“Time is an illusion. Lunchtime doubly so.”

Ford Prefect, The Hitch-hiker’s Guide to the Galaxy

Last month, when this period in our history that our hybrid human-robot descendants will refer to as The Great Awakening began, I wrote that it’s important to keep a routine to break up your days.

Then I started to think how artificial most of our routines are.

Some, obviously, are based on natural cycles. The turn of the Earth as it revolves around the sun for example, although even that is an imprecise measure requiring human intervention. But let’s assume we’re talking calendar years instead of sidereal or tropical ones.

We define four seasons but it’s more complicated than that. Mid-summer is never the warmest part of the summer and mid-winter is never the coldest part of the winter – they usually follow six weeks later, because you need to take into account the time it takes to heat up and cool down the land. But four seasons it is.

Each season has three months, but those months have variable lengths. A circle has 360 degrees but a year has more than 360 days. In theory you could have seven months of 30 days and five months of 31 days, but you could also have ten months and an undefined intercalated month starting in the middle of February, as the Romans did.

Side note: I could probably write something about how TASC/Leeds Trinity University introduced intercalated years starting at February half-term for B.Ed. students enrolled from 1986 but it’s one of those things where you just had to be there.

The most man-made, artificial way of breaking up time is through weeks. The Greeks had weeks that were seven or eight days long, the Roman had weeks that were eight or nine days long, depending on the month. We have seven-day weeks because the Bible tells us that “on the seventh day He rested.”

Note that it doesn’t tell us what he did on the eighth day. He might have had friends round for barbecued unicorn for all we know, and taken the ninth day off to recover from the hangover and upset tummy caused by undercooked unicorn horn; but the Bible also says that the seventh day is a holy day, and is thus the best way to get people to go to church and top up the coffers, so that’s that. Not that I’m a cynic, you understand.

If we had nine day weeks, and four weeks to a month you’d have ten months, with five or six days left over depending on if it was a leap year or not. Sky would probably fill such days with Premier League football.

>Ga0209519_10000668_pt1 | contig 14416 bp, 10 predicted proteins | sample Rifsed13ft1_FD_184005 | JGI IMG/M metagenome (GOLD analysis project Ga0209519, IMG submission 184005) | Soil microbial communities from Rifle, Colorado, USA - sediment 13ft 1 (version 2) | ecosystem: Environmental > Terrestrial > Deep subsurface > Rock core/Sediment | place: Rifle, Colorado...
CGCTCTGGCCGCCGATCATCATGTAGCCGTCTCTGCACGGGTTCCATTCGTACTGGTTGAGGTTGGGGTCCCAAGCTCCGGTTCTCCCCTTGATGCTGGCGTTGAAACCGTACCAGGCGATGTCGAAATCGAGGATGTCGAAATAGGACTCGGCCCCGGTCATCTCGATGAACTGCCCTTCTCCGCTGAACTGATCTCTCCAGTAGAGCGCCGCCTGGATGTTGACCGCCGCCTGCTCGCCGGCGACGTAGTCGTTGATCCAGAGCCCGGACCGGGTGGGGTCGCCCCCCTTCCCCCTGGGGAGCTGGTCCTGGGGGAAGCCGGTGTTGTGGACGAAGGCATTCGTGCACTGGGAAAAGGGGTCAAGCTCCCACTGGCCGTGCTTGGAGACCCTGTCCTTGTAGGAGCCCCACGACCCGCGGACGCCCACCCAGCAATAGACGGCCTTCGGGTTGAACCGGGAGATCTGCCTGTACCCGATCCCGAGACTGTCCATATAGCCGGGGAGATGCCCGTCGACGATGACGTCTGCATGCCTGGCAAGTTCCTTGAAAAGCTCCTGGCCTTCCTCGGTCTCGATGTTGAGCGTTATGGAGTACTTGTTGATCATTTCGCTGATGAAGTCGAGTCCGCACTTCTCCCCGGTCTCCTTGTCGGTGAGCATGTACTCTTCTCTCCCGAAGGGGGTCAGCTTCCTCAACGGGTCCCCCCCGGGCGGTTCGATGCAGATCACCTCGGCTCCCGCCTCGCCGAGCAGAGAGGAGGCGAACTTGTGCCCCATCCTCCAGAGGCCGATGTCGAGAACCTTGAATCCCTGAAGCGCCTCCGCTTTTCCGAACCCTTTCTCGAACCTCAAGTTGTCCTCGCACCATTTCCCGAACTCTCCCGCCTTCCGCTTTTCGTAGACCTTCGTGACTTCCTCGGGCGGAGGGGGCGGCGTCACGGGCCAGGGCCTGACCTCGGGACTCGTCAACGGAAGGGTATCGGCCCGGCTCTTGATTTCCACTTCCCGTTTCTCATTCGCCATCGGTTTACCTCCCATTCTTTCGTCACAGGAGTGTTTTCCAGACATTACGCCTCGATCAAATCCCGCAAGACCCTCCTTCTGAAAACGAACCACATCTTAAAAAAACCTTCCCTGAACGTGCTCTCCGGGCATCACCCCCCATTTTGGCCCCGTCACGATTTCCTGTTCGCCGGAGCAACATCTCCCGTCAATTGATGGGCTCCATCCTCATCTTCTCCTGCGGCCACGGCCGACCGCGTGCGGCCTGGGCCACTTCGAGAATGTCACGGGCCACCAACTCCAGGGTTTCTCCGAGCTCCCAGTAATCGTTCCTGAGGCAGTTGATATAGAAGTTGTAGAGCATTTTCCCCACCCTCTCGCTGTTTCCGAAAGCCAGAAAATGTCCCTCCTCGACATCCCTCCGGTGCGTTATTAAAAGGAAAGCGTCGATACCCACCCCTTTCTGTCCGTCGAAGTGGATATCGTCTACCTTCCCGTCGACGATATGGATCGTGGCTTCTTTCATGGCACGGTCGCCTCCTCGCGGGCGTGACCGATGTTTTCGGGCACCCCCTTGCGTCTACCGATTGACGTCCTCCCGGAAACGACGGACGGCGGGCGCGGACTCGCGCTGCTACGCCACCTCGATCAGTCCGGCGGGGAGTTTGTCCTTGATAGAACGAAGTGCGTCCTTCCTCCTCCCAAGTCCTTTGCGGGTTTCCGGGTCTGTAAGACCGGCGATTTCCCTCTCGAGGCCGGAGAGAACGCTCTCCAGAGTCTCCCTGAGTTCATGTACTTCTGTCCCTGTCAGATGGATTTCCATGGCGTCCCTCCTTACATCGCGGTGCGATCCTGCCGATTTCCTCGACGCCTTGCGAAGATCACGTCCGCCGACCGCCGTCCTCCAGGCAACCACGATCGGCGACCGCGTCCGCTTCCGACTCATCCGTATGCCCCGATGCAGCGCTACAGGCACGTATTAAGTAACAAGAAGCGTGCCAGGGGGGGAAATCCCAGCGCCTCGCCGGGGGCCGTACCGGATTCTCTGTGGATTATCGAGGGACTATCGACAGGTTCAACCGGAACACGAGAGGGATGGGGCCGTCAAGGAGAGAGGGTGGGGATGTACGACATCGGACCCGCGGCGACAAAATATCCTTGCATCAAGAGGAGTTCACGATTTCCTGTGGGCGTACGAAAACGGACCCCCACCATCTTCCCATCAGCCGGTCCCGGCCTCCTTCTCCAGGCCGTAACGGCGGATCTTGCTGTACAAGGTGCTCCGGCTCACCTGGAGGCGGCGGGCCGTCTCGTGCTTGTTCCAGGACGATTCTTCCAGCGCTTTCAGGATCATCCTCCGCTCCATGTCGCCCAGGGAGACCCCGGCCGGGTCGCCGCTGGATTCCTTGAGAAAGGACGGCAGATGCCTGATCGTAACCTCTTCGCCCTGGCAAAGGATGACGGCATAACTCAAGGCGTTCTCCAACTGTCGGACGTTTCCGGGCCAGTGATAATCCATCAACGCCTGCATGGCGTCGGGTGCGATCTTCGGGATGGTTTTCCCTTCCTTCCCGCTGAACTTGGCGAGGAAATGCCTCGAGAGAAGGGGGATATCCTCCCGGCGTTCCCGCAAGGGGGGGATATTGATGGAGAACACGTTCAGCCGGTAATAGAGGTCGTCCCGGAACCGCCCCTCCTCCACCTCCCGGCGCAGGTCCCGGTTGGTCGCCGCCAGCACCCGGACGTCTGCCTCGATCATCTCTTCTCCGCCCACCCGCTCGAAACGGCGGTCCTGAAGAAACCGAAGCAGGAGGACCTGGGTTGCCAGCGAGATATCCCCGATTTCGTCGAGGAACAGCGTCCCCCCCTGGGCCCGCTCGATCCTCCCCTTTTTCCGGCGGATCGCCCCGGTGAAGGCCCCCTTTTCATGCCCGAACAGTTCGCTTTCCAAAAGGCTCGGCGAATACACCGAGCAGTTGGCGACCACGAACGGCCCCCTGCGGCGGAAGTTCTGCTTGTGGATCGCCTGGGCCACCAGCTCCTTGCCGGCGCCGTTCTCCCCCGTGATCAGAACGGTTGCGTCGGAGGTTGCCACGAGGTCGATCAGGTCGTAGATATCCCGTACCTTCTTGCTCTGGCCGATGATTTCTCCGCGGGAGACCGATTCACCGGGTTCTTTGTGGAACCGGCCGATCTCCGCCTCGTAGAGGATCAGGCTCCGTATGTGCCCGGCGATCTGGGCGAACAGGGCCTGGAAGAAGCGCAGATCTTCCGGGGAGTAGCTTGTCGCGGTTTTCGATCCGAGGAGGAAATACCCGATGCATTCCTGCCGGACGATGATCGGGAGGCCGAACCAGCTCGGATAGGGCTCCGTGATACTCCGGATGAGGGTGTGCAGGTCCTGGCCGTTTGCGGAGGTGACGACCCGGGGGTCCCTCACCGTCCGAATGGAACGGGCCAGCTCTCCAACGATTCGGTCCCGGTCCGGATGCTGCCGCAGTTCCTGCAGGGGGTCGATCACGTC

But I’m digressing. The point of this… this was to show how the punctuation marks of our lives have changed over the last six weeks (or four weeks, depending on how you count your weeks (stop it now)). We need those inflection points – Easter, Christmas, public holidays – to break down the year into manageable chunks; otherwise our year starts to resemble a poem by e.e.cummings.

Most people work Monday to Friday, their days punctuated by lunch breaks. Weekends marked by visits to the out-of-town shopping centre, the football or church/mosque/synagogue. None of which happens now.

My own year is currently punctuated by the need to visit London four times a year for CIPR Council or iprovision trustee meetings (usually within a fortnight or each other). My week was broken up by Soccer Saturday on Sky Sports News. My day is broken up by a 5km exercise bike ride and a bit of knee physio some time in the morning, when I eventually get up. Not working, that was about it.

Now, as others have noted, the weeks would merge into one were it not for the Thursday 8pm Clap For Carers.

Moral. It’s good to have a routine. It’s even better to break out from it once in a while – when we’re next allowed to, of course.

In other news

The swans are still nesting, no cygnets yet. Male swan has been attacking anything on the water, which was bad news for three small ducklings. In fact, the ducks have all but disappeared since the swans moved in. So much for biodiversity.

The balcony plants are doing well (see photo at the top) but I might have killed off some of the wildflowers when I tried to transplant them. Great idea in theory, less so in practice.

I’ve realised how little TV I watch or care about. I’m still catching up the stuff I recorded at Christmas. I got through the first 15 minutes of Dracula and then deleted the lot. Conclusion: save money by cancelling Virgin Media subscription, and stick with download via apps (and plug the iPad into the TV). Radio and other music still providing the bulk of my entertainment, but I’m honestly surprised at how many quiet evenings I’m currently having…

How are you?